RATIONALE: Creatine is thought to be involved in the spatial and temporal buffering of ATP in energetic organs such as heart and skeletal muscle. Creatine depletion affects force generation during maximal stimulation, while reduced levels of myocardial creatine are a hallmark of the failing heart, leading to the widely held view that creatine is important at high workloads and under conditions of pathological stress. OBJECTIVE: We therefore hypothesised that the consequences of creatine-deficiency in mice would be impaired running capacity, and exacerbation of heart failure following myocardial infarction. METHODS AND RESULTS: Surprisingly, mice with whole-body creatine deficiency due to knockout of the biosynthetic enzyme (guanidinoacetate N-methyltransferase [GAMT]) voluntarily ran just as fast and as far as controls (>10 km/night) and performed the same level of work when tested to exhaustion on a treadmill. Furthermore, survival following myocardial infarction was not altered, nor was subsequent left ventricular (LV) remodelling and development of chronic heart failure exacerbated, as measured by 3D-echocardiography and invasive hemodynamics. These findings could not be accounted for by compensatory adaptations, with no differences detected between WT and GAMT(-/-) proteomes. Alternative phosphotransfer mechanisms were explored; adenylate kinase activity was unaltered, and although GAMT(-/-) hearts accumulated the creatine precursor guanidinoacetate, this had negligible energy-transfer activity, while mitochondria retained near normal function. CONCLUSIONS: Creatine-deficient mice show unaltered maximal exercise capacity and response to chronic myocardial infarction, and no obvious metabolic adaptations. Our results question the paradigm that creatine is essential for high workload and chronic stress responses in heart and skeletal muscle.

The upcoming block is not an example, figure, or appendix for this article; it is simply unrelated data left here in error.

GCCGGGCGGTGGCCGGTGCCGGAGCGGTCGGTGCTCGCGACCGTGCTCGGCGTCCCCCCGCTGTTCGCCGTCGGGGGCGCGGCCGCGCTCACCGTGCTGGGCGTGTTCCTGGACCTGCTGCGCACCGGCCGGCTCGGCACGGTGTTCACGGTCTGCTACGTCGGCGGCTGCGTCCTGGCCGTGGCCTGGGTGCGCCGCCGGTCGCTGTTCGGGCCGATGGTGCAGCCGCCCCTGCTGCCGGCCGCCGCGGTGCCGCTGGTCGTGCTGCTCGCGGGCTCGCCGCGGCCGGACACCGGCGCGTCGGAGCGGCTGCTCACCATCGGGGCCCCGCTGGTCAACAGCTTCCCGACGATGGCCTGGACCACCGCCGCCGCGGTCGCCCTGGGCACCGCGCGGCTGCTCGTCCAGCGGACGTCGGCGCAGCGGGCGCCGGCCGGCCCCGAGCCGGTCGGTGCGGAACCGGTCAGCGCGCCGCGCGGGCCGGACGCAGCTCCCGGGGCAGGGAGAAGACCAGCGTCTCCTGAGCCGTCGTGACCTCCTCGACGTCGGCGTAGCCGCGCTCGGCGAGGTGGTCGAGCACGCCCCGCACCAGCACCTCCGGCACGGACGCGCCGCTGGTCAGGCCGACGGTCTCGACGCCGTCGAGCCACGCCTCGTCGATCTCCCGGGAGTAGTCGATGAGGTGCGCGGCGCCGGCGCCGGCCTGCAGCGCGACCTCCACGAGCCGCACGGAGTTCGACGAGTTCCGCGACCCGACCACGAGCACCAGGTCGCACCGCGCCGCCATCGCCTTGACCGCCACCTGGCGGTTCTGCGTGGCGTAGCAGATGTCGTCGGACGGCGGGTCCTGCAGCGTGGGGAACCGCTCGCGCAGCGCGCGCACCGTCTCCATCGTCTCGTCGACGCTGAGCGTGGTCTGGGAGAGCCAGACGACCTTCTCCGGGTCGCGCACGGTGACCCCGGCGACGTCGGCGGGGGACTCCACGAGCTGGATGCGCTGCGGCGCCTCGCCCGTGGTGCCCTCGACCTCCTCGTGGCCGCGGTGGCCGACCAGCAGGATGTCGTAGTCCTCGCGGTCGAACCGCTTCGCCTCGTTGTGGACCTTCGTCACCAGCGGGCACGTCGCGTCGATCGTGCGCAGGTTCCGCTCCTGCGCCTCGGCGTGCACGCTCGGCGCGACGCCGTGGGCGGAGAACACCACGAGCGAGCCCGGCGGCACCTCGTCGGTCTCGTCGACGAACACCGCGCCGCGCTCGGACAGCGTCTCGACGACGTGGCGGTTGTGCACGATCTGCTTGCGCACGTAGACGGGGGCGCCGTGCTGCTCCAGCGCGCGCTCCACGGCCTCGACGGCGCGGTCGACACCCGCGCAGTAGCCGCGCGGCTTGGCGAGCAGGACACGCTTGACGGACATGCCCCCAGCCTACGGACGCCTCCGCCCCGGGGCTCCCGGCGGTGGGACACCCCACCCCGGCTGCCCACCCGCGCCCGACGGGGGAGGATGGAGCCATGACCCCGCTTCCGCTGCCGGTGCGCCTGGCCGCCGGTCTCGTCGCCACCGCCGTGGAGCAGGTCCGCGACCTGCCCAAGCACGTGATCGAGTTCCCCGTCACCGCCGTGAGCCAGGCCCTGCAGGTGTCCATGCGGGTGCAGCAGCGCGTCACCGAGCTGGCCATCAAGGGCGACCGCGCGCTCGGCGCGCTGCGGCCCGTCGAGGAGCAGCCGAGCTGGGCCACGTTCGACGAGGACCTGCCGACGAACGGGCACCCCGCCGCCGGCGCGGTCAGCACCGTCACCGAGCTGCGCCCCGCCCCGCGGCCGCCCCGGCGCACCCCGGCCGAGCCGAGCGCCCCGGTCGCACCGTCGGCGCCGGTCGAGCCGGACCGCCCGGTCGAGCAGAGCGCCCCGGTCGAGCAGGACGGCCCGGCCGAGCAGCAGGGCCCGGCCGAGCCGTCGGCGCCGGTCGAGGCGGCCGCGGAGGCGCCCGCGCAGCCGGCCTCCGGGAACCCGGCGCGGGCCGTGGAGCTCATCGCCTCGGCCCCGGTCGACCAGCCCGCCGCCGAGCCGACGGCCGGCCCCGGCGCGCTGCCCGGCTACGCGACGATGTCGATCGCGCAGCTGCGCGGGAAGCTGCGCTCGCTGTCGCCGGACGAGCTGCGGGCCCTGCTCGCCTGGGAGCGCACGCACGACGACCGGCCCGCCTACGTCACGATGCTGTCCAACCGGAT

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Adenylate Kinase, Animals, Creatine, Exercise Tolerance, Female, Glycine, Guanidinoacetate N-Methyltransferase, Heart Failure, Mice, Mice, Inbred C57BL, Mice, Knockout, Mitochondria, Heart, Myocardial Infarction, Oxygen Consumption, Physical Conditioning, Animal, Physical Exertion, Ventricular Remodeling